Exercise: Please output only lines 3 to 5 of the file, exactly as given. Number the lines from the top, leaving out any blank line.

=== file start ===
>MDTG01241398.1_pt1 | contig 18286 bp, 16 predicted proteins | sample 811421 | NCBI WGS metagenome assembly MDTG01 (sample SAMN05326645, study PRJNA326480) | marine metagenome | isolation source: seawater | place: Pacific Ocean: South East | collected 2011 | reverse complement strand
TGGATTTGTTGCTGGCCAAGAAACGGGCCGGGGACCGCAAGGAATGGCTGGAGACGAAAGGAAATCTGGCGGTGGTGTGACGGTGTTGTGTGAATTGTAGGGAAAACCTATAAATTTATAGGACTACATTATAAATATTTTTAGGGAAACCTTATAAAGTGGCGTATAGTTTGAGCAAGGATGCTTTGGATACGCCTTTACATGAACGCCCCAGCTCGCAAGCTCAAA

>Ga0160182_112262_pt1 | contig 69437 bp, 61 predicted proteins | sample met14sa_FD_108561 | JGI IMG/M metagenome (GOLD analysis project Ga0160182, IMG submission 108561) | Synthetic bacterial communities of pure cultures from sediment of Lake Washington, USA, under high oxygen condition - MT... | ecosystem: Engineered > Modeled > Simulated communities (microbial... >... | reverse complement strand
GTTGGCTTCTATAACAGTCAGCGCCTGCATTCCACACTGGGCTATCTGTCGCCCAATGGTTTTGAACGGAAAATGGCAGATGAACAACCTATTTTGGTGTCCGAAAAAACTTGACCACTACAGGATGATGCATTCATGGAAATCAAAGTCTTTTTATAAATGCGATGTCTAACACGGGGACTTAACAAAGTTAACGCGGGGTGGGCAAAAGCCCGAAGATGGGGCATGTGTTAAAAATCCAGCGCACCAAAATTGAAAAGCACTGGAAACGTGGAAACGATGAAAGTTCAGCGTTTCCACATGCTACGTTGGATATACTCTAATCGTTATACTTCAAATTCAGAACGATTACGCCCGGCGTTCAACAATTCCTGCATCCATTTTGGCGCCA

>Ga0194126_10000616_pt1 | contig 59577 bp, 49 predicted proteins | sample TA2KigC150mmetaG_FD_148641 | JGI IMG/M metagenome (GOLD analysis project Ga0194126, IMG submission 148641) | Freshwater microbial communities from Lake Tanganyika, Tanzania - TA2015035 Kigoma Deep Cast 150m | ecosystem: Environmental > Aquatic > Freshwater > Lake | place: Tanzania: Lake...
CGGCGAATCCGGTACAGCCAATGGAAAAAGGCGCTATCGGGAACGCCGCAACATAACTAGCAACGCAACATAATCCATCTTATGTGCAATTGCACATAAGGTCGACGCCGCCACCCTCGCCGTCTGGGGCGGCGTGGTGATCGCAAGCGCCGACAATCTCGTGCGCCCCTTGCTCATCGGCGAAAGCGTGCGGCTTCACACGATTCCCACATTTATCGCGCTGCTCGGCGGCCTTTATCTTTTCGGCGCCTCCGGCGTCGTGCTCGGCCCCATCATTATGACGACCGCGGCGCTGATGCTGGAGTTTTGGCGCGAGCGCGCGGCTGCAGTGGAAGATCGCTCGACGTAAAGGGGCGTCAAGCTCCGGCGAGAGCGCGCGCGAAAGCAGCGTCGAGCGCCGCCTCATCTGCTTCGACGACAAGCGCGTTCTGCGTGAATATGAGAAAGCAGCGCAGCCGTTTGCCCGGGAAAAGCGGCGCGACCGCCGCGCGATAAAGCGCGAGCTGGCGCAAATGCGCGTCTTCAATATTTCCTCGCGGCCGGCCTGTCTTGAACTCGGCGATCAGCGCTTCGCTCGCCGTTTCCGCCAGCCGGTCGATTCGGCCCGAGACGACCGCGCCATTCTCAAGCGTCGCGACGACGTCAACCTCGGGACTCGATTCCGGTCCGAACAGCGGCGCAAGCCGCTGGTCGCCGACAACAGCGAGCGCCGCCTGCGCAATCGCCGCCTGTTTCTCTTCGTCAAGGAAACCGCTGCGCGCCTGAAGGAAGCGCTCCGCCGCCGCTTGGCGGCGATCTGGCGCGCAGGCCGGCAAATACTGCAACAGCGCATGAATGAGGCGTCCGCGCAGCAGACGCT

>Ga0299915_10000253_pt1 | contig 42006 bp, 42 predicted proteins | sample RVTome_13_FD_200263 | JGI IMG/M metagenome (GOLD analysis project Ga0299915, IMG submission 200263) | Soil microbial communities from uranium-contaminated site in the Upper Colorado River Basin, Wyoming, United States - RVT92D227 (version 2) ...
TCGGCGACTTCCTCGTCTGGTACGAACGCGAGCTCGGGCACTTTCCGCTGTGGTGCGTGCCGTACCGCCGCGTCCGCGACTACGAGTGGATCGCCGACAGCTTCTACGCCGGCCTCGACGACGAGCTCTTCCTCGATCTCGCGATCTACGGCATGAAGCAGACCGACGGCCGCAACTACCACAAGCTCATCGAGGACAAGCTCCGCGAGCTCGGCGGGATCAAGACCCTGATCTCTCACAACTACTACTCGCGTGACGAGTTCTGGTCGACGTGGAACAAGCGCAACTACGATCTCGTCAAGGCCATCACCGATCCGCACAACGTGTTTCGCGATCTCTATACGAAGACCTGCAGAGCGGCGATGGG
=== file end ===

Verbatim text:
>Ga0160182_112262_pt1 | contig 69437 bp, 61 predicted proteins | sample met14sa_FD_108561 | JGI IMG/M metagenome (GOLD analysis project Ga0160182, IMG submission 108561) | Synthetic bacterial communities of pure cultures from sediment of Lake Washington, USA, under high oxygen condition - MT... | ecosystem: Engineered > Modeled > Simulated communities (microbial... >... | reverse complement strand
GTTGGCTTCTATAACAGTCAGCGCCTGCATTCCACACTGGGCTATCTGTCGCCCAATGGTTTTGAACGGAAAATGGCAGATGAACAACCTATTTTGGTGTCCGAAAAAACTTGACCACTACAGGATGATGCATTCATGGAAATCAAAGTCTTTTTATAAATGCGATGTCTAACACGGGGACTTAACAAAGTTAACGCGGGGTGGGCAAAAGCCCGAAGATGGGGCATGTGTTAAAAATCCAGCGCACCAAAATTGAAAAGCACTGGAAACGTGGAAACGATGAAAGTTCAGCGTTTCCACATGCTACGTTGGATATACTCTAATCGTTATACTTCAAATTCAGAACGATTACGCCCGGCGTTCAACAATTCCTGCATCCATTTTGGCGCCA

>Ga0194126_10000616_pt1 | contig 59577 bp, 49 predicted proteins | sample TA2KigC150mmetaG_FD_148641 | JGI IMG/M metagenome (GOLD analysis project Ga0194126, IMG submission 148641) | Freshwater microbial communities from Lake Tanganyika, Tanzania - TA2015035 Kigoma Deep Cast 150m | ecosystem: Environmental > Aquatic > Freshwater > Lake | place: Tanzania: Lake...